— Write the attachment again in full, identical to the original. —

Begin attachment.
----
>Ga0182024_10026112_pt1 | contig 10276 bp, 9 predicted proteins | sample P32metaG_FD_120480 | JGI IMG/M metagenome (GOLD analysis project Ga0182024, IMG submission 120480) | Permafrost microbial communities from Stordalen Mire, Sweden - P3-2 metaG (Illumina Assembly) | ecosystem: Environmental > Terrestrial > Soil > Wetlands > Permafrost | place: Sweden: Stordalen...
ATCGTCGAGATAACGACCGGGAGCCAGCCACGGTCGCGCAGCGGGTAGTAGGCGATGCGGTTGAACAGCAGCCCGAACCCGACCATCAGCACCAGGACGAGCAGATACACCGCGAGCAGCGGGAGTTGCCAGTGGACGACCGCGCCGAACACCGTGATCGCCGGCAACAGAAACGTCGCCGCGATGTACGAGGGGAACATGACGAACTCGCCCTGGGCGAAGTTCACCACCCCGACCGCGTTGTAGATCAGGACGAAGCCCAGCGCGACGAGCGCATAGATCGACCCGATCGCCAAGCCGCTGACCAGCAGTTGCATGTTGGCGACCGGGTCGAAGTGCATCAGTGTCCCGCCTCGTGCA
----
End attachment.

>Ga0182024_10026112_pt1 | contig 10276 bp, 9 predicted proteins | sample P32metaG_FD_120480 | JGI IMG/M metagenome (GOLD analysis project Ga0182024, IMG submission 120480) | Permafrost microbial communities from Stordalen Mire, Sweden - P3-2 metaG (Illumina Assembly) | ecosystem: Environmental > Terrestrial > Soil > Wetlands > Permafrost | place: Sweden: Stordalen...
ATCGTCGAGATAACGACCGGGAGCCAGCCACGGTCGCGCAGCGGGTAGTAGGCGATGCGGTTGAACAGCAGCCCGAACCCGACCATCAGCACCAGGACGAGCAGATACACCGCGAGCAGCGGGAGTTGCCAGTGGACGACCGCGCCGAACACCGTGATCGCCGGCAACAGAAACGTCGCCGCGATGTACGAGGGGAACATGACGAACTCGCCCTGGGCGAAGTTCACCACCCCGACCGCGTTGTAGATCAGGACGAAGCCCAGCGCGACGAGCGCATAGATCGACCCGATCGCCAAGCCGCTGACCAGCAGTTGCATGTTGGCGACCGGGTCGAAGTGCATCAGTGTCCCGCCTCGTGCA